There are all sorts of people who make today's Triple-A All-Star Game special: visiting media, baseball executives, Fifth Third Field employees, and, of course, fans and players. Then there's Terence O'Leary. He's in a category by himself. He's the dreamer.
He'll be in SeaGate Convention Centre this week at a table surrounded by books. Actually, several copies of one book - his book, called More Than a Game (Swan Creek Press, 270 pages, $13.95), in which the Mud Hens, Fifth Third Field, and other Toledo sites play roles.
Supporting roles, though.
"It's a father-and-son story," Mr. O'Leary said of his first novel, published in 2004. It's about a father who never really succeeded in professional baseball, and works hard to drive his son to succeed at the game. The son has genuine talent, but wants to take a different path, as a scientist. The conflict is: Does the son follow his father's wishes or pursue his own?
"It's a family book, the heart of which is the father-son relationship," Mr. O'Leary said. "It tells fathers that they can't live their life through their kids. At the same time, it tells kids with dominating fathers that fathers are great, but you've got to live your own dream.
Terence O'Leary's first novel is about a father who pushes his son to succeed as a pro baseball player.
"Brian [the son] has to determine whether he's going to pursue his dream and find a cure for cancer for his grandfather, or fulfill his father's dream of becoming a major-league ballplayer. Dream is the buzzword."
More Than a Game is the fulfillment of a dream for the 55-year-old Chicago native, who moved to Toledo in his high school years when his father took a job transfer. Mr. O'Leary is a 1968 graduate of Central Catholic High School and a 1972 graduate of the University of Toledo with a blended degree in journalism, English, and psychology.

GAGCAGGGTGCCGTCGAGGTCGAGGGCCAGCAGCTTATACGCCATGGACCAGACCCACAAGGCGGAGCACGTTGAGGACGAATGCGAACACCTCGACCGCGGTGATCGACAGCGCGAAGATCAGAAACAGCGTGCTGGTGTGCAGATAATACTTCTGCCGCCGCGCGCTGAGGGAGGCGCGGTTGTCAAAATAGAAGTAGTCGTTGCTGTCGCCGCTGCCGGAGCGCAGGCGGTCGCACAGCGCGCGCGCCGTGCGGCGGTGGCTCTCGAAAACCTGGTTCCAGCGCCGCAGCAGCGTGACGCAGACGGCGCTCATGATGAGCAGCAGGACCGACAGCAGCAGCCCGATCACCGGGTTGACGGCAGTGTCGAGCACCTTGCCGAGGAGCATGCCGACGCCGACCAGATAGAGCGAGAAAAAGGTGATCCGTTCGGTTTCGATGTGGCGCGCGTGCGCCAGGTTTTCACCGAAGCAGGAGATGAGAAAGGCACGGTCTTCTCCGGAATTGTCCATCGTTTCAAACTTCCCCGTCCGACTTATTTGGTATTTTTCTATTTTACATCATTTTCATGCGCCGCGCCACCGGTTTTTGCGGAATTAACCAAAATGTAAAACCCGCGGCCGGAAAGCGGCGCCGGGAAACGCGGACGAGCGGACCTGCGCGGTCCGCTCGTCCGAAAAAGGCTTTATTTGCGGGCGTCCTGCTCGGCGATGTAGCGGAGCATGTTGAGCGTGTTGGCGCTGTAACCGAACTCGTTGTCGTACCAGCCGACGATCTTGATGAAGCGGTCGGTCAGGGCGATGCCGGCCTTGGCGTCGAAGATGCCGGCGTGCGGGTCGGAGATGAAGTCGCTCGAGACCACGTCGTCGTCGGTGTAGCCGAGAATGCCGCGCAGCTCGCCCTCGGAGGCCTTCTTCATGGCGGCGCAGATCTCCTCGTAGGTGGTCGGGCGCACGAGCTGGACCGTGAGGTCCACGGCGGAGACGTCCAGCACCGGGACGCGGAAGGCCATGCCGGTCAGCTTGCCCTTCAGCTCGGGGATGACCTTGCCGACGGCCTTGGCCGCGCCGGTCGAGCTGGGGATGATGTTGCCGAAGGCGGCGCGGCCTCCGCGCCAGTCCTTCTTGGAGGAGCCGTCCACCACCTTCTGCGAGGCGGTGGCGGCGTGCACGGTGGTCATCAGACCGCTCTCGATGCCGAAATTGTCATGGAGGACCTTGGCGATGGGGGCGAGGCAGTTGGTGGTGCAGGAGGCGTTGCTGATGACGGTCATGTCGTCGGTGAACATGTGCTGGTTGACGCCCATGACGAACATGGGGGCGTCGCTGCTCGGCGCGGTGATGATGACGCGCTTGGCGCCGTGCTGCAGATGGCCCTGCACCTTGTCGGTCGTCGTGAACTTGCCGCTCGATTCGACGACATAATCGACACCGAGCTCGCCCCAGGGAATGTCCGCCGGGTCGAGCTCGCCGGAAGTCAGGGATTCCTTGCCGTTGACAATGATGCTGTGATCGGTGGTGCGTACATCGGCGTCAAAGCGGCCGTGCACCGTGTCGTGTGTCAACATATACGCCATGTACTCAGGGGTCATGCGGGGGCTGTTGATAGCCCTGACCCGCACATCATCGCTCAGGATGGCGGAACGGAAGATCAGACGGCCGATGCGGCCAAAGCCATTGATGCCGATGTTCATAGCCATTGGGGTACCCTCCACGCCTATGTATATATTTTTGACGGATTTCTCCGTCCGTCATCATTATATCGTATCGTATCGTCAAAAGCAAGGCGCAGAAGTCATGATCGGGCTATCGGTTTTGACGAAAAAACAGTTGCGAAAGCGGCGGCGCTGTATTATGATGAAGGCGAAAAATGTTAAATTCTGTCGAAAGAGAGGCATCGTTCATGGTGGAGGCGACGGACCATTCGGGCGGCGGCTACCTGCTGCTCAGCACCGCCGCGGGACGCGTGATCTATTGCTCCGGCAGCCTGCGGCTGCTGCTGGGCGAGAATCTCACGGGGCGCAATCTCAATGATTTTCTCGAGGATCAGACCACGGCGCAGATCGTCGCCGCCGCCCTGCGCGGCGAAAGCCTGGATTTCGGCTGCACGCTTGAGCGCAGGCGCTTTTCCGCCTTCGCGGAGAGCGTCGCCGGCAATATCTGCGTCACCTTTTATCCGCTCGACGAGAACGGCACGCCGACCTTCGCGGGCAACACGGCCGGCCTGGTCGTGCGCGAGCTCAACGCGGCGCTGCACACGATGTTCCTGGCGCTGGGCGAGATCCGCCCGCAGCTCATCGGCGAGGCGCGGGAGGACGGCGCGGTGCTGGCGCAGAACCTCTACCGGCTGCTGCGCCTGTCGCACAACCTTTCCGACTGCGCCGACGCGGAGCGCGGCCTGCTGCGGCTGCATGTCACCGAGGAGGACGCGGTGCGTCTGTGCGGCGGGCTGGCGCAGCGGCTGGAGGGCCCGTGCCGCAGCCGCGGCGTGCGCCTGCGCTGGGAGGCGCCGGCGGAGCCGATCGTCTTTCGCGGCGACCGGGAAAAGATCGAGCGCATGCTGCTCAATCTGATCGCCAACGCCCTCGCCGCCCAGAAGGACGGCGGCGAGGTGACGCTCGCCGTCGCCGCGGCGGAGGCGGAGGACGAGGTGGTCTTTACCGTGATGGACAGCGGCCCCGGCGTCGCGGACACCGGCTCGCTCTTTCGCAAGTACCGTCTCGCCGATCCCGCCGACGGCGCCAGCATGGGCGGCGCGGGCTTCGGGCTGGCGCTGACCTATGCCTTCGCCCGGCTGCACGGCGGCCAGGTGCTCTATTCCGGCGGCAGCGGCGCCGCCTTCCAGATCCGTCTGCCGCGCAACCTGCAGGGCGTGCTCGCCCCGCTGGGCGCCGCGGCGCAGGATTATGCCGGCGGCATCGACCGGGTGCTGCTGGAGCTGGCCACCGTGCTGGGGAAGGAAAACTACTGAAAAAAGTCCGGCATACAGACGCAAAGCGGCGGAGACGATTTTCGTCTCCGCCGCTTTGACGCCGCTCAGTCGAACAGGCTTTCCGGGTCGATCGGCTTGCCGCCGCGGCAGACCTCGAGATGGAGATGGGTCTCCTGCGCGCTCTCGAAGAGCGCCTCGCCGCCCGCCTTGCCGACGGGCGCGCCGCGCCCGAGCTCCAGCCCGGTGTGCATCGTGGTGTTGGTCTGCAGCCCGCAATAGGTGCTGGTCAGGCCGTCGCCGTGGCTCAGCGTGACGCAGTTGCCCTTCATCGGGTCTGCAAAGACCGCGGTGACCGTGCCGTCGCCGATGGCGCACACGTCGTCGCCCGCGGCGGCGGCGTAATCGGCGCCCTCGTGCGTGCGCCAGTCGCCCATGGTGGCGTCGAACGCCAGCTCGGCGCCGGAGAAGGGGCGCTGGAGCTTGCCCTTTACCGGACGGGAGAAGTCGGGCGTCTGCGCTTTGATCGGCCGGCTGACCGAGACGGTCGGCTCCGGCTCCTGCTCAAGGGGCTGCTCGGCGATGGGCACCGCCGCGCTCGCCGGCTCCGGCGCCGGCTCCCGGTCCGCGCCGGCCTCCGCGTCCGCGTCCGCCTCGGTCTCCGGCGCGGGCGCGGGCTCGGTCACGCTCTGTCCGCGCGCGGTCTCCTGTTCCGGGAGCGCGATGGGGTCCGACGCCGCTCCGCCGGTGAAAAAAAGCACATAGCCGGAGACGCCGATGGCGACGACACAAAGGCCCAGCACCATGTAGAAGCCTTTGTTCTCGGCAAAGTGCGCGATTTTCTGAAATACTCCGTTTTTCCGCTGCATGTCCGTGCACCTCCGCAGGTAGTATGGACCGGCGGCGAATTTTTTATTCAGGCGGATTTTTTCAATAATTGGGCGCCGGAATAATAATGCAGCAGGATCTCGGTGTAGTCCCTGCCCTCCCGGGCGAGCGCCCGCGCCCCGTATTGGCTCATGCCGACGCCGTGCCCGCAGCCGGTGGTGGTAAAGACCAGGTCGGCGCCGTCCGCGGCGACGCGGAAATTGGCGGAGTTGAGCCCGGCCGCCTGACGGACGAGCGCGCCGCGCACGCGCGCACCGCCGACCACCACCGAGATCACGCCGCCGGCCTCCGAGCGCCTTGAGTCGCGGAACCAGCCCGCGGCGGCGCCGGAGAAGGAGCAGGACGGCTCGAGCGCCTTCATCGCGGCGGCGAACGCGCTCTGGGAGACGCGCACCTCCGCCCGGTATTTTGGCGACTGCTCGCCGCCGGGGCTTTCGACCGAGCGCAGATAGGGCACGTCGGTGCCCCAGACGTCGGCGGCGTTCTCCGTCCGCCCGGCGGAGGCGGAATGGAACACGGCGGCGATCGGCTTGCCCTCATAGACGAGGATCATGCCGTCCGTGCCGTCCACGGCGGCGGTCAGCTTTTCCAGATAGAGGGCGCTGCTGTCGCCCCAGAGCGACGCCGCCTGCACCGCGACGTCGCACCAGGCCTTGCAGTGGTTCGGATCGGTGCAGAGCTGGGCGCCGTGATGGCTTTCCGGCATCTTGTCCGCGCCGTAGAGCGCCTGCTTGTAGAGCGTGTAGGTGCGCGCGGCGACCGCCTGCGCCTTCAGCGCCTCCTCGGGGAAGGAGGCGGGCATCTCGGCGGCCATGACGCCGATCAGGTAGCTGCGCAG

He spent the next 27 years as an advertising salesman for the Catholic Church Extension Society - the same job his father held. "But I loved to write," he said. "I always had this book I wanted to write. I followed in my father's footsteps, but I followed my own dream of writing a novel."
He took creative writing classes at UT and Bowling Green State University. "I consider myself more of a storyteller than a writer. It was difficult to learn the craft of writing."
Mr. O'Leary, who now works as a family counselor at Ottawa Hills Memorial Park, lives in Toledo, near Swan Creek Metropark. "I walk the trails over there. It helps me to think, to get ideas."
The idea for More Than a Game came, though, when he was pitching batting practice to his son, Brian, now a senior at St. John's Jesuit High School. He and his wife of 25 years, Karen, also have a daughter, Brittany, a senior at Ohio Wesleyan University.
"I got to thinking, 'What if I worked with him every day? I could create a fantastic athlete.'" That's how the father character in the novel was born.
"I coached my son and daughter's baseball teams. I saw so much through the years of fathers who want to live their lives through their children. These fathers have to realize that kids want to have their own lives."
This is not to paint fathers in a bad light, though.
"The people I've talked to who've read the book say their fondest memories of childhood are playing catch with their dad. Baseball is the most family-friendly sport. On the younger teams where there are boys and girls on the same team, it's great the way their faces light up when they catch the ball or get a hit."
O'Leary is working on his second novel, which will be the second part of a trilogy begun with More Than a Game.
"It's called Penalty Kick. It starts with a family who had a tragedy and about how soccer brings the father and son back together. The third novel will be about football. Each has a completely different set of characters but set in northwest Ohio."
"More Than a Game" is available in bookstores, online, and at the Fan Fest book signing. Terence O'Leary will be on hand in SeaGate Convention Centre from 1 to 3 p.m. today.
Contact Dennis Bova at: firstname.lastname@example.org or 419-724-6164.